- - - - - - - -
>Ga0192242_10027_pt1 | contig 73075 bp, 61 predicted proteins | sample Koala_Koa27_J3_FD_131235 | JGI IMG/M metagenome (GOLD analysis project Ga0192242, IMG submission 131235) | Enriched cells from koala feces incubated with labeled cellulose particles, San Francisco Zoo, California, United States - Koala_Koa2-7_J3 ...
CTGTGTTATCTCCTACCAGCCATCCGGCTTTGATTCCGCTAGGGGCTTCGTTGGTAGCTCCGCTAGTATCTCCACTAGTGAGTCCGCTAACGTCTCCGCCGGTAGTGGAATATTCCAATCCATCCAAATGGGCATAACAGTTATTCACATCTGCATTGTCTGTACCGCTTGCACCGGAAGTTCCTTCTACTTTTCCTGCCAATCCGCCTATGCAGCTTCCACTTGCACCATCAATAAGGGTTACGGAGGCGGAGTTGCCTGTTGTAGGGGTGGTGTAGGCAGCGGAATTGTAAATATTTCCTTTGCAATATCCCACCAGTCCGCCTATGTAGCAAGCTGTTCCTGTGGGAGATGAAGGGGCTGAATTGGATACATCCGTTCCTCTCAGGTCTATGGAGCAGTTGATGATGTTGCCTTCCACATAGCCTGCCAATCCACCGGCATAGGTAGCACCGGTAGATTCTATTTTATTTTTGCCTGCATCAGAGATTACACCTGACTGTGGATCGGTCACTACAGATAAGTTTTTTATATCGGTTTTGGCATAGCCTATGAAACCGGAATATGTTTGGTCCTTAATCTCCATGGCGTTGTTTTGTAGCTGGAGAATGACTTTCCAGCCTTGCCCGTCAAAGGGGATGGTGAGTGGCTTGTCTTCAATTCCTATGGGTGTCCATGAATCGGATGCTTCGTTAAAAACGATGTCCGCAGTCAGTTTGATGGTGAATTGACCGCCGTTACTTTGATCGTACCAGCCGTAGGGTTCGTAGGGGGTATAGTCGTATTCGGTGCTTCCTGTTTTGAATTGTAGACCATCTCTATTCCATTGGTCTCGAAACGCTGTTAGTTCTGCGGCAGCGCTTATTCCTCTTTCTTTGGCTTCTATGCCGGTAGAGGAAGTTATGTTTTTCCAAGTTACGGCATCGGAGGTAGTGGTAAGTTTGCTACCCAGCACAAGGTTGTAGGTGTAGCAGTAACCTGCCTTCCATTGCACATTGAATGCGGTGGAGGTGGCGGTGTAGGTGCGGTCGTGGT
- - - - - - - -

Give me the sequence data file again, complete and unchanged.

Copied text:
>Ga0192242_10027_pt1 | contig 73075 bp, 61 predicted proteins | sample Koala_Koa27_J3_FD_131235 | JGI IMG/M metagenome (GOLD analysis project Ga0192242, IMG submission 131235) | Enriched cells from koala feces incubated with labeled cellulose particles, San Francisco Zoo, California, United States - Koala_Koa2-7_J3 ...
CTGTGTTATCTCCTACCAGCCATCCGGCTTTGATTCCGCTAGGGGCTTCGTTGGTAGCTCCGCTAGTATCTCCACTAGTGAGTCCGCTAACGTCTCCGCCGGTAGTGGAATATTCCAATCCATCCAAATGGGCATAACAGTTATTCACATCTGCATTGTCTGTACCGCTTGCACCGGAAGTTCCTTCTACTTTTCCTGCCAATCCGCCTATGCAGCTTCCACTTGCACCATCAATAAGGGTTACGGAGGCGGAGTTGCCTGTTGTAGGGGTGGTGTAGGCAGCGGAATTGTAAATATTTCCTTTGCAATATCCCACCAGTCCGCCTATGTAGCAAGCTGTTCCTGTGGGAGATGAAGGGGCTGAATTGGATACATCCGTTCCTCTCAGGTCTATGGAGCAGTTGATGATGTTGCCTTCCACATAGCCTGCCAATCCACCGGCATAGGTAGCACCGGTAGATTCTATTTTATTTTTGCCTGCATCAGAGATTACACCTGACTGTGGATCGGTCACTACAGATAAGTTTTTTATATCGGTTTTGGCATAGCCTATGAAACCGGAATATGTTTGGTCCTTAATCTCCATGGCGTTGTTTTGTAGCTGGAGAATGACTTTCCAGCCTTGCCCGTCAAAGGGGATGGTGAGTGGCTTGTCTTCAATTCCTATGGGTGTCCATGAATCGGATGCTTCGTTAAAAACGATGTCCGCAGTCAGTTTGATGGTGAATTGACCGCCGTTACTTTGATCGTACCAGCCGTAGGGTTCGTAGGGGGTATAGTCGTATTCGGTGCTTCCTGTTTTGAATTGTAGACCATCTCTATTCCATTGGTCTCGAAACGCTGTTAGTTCTGCGGCAGCGCTTATTCCTCTTTCTTTGGCTTCTATGCCGGTAGAGGAAGTTATGTTTTTCCAAGTTACGGCATCGGAGGTAGTGGTAAGTTTGCTACCCAGCACAAGGTTGTAGGTGTAGCAGTAACCTGCCTTCCATTGCACATTGAATGCGGTGGAGGTGGCGGTGTAGGTGCGGTCGTGGT